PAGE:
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Mediation is a dispute resolution process in which an impartial third party – the mediator – facilitates negotiations among the parties to help them reach a mutually acceptable settlement. The mediator does not make a decision about the outcome of the case. The parties work toward a solution with which they are comfortable.
Couples who seek divorce mediation in New Jersey need to be aware of the NJ mediation program, which was developed by the Supreme Court. Mediators participating in the program have been approved for inclusion on a roster by a subcommittee of the Committee on Complementary Dispute Resolution, after meeting training requirements set forth by the Court.
In order to file for a divorce in New Jersey, either spouse must have been a resident of the State for at least one year prior to the filing of the action. The only exception to the one-year residency requirement is when the grounds for divorce are for adultery. In cases of adultery the requirement is that at least one spouse must be a New Jersey resident. In New Jersey there are eight grounds or causes to file for divorce. The three most popular grounds are extreme cruelty, no-fault separation, and adultery. Remember, the grounds of extreme cruelty are just a “term of art” and it does not mean that your spouse was extremely cruel.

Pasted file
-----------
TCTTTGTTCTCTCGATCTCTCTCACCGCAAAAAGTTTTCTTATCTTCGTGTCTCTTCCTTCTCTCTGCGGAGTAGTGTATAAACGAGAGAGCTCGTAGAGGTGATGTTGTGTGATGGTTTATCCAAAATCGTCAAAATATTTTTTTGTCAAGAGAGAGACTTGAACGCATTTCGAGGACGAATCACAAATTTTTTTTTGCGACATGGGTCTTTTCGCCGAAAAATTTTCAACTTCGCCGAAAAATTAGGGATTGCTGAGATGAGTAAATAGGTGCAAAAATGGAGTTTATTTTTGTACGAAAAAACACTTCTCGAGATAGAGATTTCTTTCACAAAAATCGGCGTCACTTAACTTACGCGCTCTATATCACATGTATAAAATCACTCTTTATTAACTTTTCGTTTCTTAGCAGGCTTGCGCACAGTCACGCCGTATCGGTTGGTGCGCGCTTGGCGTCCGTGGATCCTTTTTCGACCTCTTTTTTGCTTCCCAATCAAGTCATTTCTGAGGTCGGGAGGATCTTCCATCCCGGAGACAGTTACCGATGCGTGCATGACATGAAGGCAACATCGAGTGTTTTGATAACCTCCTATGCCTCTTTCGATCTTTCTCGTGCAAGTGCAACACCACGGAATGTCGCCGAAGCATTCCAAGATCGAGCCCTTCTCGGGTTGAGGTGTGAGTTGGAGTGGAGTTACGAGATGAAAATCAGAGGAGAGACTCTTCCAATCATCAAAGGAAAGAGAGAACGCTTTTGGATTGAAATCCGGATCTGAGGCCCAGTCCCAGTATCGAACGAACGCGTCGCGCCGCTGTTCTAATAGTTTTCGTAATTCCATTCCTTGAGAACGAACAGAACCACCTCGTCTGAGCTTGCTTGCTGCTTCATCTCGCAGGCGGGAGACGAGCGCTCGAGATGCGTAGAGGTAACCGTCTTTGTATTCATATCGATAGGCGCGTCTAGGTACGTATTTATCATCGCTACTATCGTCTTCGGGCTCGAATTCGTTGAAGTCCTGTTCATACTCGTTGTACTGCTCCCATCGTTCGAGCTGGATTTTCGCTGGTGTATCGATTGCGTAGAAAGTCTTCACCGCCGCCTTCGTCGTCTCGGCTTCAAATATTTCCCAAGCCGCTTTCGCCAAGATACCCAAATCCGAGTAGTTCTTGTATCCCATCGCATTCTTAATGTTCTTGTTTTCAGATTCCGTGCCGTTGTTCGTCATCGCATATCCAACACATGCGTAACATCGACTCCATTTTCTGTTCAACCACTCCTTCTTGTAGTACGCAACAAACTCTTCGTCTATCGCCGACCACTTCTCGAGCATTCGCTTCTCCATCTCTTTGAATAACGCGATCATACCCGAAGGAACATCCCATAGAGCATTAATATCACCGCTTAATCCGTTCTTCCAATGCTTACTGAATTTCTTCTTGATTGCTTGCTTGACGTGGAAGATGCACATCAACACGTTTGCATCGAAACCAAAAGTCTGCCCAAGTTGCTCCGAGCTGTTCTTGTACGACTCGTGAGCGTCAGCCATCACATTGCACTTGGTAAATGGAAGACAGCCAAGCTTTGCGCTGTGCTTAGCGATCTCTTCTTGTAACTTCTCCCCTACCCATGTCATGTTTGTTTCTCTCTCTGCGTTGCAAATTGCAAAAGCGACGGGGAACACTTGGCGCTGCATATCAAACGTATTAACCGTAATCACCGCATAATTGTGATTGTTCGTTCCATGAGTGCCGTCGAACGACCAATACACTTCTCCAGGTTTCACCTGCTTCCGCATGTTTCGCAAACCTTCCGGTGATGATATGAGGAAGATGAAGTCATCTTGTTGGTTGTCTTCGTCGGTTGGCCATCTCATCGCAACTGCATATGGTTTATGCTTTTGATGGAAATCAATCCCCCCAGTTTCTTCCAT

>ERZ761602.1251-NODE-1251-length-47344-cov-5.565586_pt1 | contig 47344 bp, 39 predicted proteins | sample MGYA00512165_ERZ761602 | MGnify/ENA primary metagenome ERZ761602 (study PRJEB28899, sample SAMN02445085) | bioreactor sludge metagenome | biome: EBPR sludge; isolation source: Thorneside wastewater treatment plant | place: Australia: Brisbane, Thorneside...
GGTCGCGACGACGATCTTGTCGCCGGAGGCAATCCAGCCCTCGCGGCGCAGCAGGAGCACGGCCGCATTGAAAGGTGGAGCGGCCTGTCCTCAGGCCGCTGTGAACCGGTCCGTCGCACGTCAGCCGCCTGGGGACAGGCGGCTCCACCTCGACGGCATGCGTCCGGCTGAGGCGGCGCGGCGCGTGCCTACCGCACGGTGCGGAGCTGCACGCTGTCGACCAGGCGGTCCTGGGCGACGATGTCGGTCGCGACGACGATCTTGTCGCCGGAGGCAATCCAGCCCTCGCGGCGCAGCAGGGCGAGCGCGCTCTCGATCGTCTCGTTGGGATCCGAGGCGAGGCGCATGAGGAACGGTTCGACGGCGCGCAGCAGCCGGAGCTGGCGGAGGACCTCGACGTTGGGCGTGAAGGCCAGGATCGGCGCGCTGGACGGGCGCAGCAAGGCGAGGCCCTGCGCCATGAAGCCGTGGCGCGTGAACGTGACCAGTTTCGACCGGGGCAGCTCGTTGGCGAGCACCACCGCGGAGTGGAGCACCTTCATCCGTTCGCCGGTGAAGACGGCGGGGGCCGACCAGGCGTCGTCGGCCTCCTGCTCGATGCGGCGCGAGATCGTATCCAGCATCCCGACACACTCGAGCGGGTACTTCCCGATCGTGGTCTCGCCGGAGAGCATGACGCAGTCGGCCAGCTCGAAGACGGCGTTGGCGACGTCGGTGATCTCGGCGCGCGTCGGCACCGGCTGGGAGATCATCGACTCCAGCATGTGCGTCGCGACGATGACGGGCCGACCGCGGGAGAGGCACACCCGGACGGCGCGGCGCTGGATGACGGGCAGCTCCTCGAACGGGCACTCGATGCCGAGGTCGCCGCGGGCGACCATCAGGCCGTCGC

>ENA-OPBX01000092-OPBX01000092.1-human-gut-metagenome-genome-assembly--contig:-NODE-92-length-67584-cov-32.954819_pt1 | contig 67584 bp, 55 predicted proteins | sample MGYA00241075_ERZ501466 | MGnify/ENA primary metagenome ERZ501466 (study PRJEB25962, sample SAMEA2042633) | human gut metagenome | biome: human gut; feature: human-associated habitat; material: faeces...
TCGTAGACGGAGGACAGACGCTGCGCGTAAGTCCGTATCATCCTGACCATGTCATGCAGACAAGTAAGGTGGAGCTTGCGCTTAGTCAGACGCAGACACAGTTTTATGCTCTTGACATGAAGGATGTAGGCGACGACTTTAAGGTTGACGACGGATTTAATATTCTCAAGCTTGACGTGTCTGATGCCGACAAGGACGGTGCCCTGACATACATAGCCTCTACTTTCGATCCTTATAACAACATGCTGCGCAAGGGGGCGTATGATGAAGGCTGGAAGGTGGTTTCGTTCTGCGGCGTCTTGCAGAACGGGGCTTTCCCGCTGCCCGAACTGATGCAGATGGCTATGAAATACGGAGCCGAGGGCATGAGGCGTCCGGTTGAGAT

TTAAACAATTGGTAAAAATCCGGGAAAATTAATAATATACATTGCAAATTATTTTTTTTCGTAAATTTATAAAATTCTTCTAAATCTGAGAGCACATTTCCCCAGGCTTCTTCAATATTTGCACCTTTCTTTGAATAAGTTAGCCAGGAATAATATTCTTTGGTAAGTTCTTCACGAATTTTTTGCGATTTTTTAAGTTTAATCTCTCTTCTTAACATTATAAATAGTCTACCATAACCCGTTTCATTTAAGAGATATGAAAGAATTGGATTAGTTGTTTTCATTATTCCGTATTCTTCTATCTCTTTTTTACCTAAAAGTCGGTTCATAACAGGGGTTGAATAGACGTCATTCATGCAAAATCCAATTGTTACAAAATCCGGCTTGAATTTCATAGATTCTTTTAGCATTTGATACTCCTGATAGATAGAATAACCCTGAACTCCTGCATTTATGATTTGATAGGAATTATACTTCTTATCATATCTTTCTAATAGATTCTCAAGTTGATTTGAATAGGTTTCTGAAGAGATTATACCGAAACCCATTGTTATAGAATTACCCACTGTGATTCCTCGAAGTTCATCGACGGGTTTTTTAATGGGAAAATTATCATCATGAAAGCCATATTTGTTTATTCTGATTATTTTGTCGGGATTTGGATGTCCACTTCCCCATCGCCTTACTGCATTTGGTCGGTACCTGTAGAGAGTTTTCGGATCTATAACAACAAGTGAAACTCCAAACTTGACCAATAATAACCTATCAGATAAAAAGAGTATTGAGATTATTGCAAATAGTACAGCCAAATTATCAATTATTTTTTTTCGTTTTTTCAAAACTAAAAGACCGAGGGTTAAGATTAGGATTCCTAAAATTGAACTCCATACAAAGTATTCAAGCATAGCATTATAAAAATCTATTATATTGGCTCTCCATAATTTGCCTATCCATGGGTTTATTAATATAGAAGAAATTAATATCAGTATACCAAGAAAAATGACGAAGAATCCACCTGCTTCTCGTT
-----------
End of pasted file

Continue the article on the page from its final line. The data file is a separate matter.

No-Fault Divorce Cause of Action
Separation is New Jersey’s only no-fault ground for divorce. To qualify under this grounds, both the husband and wife must have lived separately, in different houses (not only different rooms) for a period of at least eighteen consecutive months. Moreover, in order to qualify for the no fault divorce, there must not be a reasonable expectation of reconciliation.
FAULT DIVORCE CAUSES OF ACTION
Extreme cruelty includes any physical or mental cruelty which makes it improper or unreasonable to expect that individual to cohabitate with their spouse. N.J.S.A. 2A:34-2(c). The courts are very liberal as to what type of conduct constitutes extreme cruelty.
The courts have held that “adultery exists when one spouse rejects the other by entering into a personal intimate relationship with any other person, irrespective of the specific sexual acts performed; the rejection of the spouse coupled with out-of-marriage intimacy constitutes adultery.” New Jersey Court Rule 5:4-2 requires that the plaintiff in an adultery divorce case, state the name of the person with whom the offending conduct was committed. This person is known as the correspondent. If the name is not known, the person who files must give as much information as possible tending to describe the adulterer.
The willful and continuous desertion by one party for a period of twelve or more months, and satisfactory proof that the parties have ceased to cohabit as man and wife constitutes desertion under N.J.S.A. 2A:34-2(b). It is important to note that the parties may live in the same house. The crucial element here is “as man and wife.” Thus, desertion may be claimed after twelve or more months of a lack of sexual relations.